moves forward or back by
λ/2, the optical path of
the sample beam changes by that twice much, or
λ,
and that there is a *movement *in the field of view of
one fringe. In practice, we set the mirrors such that
the pattern is one of straight lines. A sharp object
like a pin point placed in the observer’s field of view
provides a reference point so that we can count
fringes moving past it as the physical conditions
change.

To measure the index of refraction of a gas such as air, we put a gas cell with transparent glass ends in the path of the interferometer sample beam (Fig. 3). Identical glass plates are put in the reference beam path to ensure nearly equal path lengths. Air is pumped out of the chamber and slowly bled back in as the pressure is monitored. The greater the number of gas molecules in the chamber, the slower light travels. Thus the optical path length increases as the pressure increases.

Figure 3 Interferometer set up for this experiment, with a gas cell in the beam path.

If the physical distance light travels through the gas cell chamber one way is L, the optical path length of the sample beam when the cell is under a vacuum is

(3)

(Remember that it goes through twice.) As noted, if there is air in the chamber, the wavelength changes, hence the number of wavelengths and the optical path length change:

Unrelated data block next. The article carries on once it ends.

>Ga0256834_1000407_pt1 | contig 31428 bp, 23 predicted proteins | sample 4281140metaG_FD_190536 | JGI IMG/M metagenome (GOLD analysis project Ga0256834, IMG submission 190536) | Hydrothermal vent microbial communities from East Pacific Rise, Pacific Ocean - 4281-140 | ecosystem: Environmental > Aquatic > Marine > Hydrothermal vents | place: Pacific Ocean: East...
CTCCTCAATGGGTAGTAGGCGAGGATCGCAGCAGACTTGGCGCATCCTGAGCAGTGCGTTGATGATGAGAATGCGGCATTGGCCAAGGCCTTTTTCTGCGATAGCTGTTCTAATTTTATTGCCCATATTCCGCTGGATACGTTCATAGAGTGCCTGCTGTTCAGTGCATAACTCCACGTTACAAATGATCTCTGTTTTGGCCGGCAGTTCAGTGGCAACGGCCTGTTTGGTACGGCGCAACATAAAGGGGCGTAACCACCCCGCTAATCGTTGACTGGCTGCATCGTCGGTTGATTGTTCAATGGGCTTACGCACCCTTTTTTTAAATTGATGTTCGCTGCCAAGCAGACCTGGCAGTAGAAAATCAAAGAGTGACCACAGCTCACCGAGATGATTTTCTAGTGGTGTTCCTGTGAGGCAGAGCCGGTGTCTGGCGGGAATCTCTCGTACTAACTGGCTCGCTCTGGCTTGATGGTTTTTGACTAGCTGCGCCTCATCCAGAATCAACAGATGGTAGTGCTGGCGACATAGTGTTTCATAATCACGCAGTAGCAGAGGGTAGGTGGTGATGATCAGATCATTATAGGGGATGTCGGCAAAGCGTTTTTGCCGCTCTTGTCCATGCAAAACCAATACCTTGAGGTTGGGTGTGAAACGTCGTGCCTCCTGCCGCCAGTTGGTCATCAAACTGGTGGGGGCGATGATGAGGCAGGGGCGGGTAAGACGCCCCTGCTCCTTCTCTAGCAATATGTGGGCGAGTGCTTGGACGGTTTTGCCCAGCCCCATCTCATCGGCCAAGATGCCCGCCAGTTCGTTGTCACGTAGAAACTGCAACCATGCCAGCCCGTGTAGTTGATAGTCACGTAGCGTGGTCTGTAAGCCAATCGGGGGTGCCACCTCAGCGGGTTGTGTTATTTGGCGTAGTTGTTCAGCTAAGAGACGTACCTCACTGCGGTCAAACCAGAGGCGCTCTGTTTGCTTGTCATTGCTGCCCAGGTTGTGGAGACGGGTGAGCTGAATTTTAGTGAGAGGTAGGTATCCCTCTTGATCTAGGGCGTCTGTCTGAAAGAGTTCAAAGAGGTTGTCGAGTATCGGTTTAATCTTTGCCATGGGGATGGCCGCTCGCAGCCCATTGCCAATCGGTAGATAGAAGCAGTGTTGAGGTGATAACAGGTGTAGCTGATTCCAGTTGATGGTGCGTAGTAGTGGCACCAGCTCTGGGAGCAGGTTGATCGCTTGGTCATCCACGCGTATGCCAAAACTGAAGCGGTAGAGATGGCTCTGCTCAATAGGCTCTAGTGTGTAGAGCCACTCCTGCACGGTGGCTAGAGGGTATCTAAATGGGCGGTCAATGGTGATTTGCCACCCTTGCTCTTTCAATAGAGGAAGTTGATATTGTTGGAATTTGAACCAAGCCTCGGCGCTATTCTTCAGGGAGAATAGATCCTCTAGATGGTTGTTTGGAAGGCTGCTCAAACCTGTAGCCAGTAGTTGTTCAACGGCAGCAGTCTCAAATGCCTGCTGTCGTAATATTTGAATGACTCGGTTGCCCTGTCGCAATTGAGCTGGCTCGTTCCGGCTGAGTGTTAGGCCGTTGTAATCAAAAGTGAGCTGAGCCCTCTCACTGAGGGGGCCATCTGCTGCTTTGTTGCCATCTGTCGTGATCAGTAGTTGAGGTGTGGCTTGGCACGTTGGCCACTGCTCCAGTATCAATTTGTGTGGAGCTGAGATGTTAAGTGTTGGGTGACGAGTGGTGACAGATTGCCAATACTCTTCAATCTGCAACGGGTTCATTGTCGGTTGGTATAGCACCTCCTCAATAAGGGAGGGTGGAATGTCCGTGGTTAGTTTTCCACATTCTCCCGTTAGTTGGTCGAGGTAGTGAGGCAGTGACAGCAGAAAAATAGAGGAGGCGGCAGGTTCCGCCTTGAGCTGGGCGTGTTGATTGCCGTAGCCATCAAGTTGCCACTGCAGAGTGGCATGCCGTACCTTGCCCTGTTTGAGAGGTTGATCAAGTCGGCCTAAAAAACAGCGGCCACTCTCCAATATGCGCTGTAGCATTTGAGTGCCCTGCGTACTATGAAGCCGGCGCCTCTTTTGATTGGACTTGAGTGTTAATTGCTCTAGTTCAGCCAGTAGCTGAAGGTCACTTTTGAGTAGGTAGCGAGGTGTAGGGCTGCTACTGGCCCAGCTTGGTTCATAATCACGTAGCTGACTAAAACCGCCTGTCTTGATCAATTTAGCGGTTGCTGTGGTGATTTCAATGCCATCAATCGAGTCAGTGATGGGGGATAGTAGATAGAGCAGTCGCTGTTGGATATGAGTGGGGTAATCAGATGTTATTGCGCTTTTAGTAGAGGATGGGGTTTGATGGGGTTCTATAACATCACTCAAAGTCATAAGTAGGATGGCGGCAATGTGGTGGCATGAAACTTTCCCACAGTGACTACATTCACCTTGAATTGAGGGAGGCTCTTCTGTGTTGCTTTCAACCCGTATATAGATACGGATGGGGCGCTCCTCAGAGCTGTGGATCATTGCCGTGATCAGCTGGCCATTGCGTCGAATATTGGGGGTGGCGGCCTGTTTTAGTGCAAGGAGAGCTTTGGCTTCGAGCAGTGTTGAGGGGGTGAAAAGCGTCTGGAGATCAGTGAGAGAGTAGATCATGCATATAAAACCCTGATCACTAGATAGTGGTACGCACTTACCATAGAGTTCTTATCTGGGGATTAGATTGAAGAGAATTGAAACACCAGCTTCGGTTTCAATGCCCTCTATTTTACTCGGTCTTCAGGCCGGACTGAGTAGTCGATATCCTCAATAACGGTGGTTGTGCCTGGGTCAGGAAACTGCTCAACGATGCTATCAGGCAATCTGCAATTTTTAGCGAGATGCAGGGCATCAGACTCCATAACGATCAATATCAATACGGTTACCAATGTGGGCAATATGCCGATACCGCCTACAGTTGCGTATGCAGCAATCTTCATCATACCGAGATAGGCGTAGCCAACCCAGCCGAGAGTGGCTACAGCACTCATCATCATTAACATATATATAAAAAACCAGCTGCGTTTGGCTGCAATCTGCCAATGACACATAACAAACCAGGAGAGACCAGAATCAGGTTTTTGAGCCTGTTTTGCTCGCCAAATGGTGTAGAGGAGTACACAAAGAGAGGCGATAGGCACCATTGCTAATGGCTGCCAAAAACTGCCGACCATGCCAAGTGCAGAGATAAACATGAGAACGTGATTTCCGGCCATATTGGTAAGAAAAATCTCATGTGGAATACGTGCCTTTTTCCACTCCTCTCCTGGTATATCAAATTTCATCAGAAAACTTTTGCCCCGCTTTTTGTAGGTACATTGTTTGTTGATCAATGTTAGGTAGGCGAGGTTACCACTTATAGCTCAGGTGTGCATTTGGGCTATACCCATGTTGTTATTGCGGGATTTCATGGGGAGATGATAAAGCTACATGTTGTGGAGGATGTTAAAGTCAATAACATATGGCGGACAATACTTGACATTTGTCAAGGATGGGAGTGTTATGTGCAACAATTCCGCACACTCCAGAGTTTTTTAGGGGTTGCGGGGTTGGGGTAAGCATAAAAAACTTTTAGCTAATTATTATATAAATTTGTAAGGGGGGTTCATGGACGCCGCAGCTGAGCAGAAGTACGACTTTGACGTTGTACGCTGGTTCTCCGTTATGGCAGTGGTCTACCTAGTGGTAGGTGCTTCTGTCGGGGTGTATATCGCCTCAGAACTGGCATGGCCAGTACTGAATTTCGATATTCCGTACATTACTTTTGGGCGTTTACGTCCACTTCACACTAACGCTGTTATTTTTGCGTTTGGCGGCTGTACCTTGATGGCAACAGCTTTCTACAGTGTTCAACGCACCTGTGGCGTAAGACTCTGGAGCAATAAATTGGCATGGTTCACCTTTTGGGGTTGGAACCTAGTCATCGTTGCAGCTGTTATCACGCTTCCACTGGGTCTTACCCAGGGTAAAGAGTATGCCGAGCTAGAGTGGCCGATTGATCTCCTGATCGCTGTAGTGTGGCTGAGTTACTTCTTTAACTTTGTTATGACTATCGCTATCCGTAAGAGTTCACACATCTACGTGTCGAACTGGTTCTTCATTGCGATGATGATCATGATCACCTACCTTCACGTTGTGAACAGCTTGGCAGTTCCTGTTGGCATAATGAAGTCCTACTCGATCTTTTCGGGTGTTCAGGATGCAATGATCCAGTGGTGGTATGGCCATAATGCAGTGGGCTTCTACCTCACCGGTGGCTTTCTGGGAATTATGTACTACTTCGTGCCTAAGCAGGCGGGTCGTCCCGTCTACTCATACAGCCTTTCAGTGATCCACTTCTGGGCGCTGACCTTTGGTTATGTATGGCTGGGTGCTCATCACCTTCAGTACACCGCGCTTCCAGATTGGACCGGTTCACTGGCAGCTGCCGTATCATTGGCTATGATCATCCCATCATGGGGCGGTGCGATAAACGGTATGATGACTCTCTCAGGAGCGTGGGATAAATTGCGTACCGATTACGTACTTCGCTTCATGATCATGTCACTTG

(4)

**Counting Fringes (Wavelengths)**

The number of fringes i that reflects the optical path difference between these two conditions is the difference in the number of wavelengths:

(5)

We expect the number of wavelengths in air to depend on the pressure and temperature of the gas. Here the index of refraction is written as a function of those quantities.

**nair as a Function of Pressure, Temperature, and
Wavelength**

To find the functional form of this dependence, we assume that the perturbation from the ideal index of refraction (n=1) is linear with the number density of gas molecules. That is, the perturbation takes the form of

(6)

where N is the number of molecules in a volume V
and C_{1}_{} is an arbitrary constant. The ideal gas law is

(7)

where k is Boltzmann's constant. Solving for the number density N/V and substituting into Eq. 6 gives

(8)